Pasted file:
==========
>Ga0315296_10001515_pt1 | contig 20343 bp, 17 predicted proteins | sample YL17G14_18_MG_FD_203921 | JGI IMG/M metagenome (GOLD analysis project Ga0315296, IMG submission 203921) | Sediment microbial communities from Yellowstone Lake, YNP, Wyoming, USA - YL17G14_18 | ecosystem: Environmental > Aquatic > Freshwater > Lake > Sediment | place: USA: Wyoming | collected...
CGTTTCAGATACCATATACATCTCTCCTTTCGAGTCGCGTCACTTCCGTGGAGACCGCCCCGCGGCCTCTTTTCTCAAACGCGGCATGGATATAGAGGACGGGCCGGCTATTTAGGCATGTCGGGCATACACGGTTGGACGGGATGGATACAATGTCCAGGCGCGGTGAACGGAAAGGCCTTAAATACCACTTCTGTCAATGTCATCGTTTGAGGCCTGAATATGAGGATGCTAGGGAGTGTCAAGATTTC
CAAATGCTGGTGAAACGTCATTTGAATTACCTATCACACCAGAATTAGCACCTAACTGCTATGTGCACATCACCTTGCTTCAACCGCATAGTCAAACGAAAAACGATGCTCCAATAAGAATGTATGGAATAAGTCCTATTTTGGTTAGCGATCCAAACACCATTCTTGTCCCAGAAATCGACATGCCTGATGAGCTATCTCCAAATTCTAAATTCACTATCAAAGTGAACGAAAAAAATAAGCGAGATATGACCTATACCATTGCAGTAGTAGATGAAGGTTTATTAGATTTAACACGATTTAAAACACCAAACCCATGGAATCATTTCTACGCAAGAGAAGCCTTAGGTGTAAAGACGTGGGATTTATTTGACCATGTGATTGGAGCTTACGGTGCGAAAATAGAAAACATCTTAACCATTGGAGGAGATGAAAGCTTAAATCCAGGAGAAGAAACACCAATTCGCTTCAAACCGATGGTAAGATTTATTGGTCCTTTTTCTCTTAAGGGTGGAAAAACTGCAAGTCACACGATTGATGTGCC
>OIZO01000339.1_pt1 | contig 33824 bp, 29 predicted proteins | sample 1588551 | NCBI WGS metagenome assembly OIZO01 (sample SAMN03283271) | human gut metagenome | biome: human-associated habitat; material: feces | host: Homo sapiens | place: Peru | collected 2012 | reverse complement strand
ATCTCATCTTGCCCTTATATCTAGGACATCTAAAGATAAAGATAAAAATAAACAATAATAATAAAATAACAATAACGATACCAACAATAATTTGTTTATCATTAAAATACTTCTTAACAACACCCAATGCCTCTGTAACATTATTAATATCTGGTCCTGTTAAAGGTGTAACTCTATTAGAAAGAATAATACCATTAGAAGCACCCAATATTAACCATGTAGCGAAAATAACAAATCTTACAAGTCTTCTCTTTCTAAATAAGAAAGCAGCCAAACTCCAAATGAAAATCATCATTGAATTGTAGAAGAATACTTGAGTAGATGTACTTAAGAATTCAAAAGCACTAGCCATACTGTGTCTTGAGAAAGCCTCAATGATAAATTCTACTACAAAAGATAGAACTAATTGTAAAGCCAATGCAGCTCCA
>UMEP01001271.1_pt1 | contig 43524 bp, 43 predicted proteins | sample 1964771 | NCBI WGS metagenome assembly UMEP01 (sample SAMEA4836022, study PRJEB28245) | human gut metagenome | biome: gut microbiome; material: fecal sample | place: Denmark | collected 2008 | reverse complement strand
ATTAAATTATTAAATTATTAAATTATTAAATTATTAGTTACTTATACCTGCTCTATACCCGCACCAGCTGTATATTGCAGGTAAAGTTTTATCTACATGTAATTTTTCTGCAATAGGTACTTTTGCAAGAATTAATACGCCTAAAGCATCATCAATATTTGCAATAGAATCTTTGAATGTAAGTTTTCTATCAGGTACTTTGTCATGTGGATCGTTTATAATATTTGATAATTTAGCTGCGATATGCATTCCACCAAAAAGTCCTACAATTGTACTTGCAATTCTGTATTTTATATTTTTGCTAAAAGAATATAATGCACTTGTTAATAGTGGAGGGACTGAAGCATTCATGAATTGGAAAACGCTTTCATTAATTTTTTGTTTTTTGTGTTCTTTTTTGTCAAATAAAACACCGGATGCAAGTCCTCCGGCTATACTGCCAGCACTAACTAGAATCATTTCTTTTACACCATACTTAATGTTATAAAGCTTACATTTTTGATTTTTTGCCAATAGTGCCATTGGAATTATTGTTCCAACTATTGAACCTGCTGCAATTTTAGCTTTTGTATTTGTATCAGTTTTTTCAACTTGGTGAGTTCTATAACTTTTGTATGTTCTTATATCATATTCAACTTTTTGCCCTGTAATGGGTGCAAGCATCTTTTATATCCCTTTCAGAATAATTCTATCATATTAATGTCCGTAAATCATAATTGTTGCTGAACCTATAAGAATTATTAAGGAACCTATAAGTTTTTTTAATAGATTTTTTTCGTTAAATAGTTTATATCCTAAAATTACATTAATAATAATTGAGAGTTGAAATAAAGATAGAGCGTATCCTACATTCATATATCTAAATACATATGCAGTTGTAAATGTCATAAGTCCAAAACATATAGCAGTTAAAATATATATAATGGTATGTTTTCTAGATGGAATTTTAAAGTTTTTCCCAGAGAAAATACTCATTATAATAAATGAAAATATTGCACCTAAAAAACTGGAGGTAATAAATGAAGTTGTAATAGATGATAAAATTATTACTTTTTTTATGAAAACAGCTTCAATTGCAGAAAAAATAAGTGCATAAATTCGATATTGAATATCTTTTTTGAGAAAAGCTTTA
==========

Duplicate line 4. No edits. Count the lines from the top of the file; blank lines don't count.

>OIZO01000339.1_pt1 | contig 33824 bp, 29 predicted proteins | sample 1588551 | NCBI WGS metagenome assembly OIZO01 (sample SAMN03283271) | human gut metagenome | biome: human-associated habitat; material: feces | host: Homo sapiens | place: Peru | collected 2012 | reverse complement strand